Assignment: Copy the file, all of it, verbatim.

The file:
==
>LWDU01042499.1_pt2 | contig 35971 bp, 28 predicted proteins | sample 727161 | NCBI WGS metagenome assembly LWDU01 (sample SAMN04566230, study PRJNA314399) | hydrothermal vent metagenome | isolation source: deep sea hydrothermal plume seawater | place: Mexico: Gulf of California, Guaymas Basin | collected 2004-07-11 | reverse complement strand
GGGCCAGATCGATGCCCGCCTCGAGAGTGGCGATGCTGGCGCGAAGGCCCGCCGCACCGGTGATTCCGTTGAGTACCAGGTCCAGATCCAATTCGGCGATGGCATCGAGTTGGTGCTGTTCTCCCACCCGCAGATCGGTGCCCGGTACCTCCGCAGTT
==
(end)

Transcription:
>LWDU01042499.1_pt2 | contig 35971 bp, 28 predicted proteins | sample 727161 | NCBI WGS metagenome assembly LWDU01 (sample SAMN04566230, study PRJNA314399) | hydrothermal vent metagenome | isolation source: deep sea hydrothermal plume seawater | place: Mexico: Gulf of California, Guaymas Basin | collected 2004-07-11 | reverse complement strand
GGGCCAGATCGATGCCCGCCTCGAGAGTGGCGATGCTGGCGCGAAGGCCCGCCGCACCGGTGATTCCGTTGAGTACCAGGTCCAGATCCAATTCGGCGATGGCATCGAGTTGGTGCTGTTCTCCCACCCGCAGATCGGTGCCCGGTACCTCCGCAGTT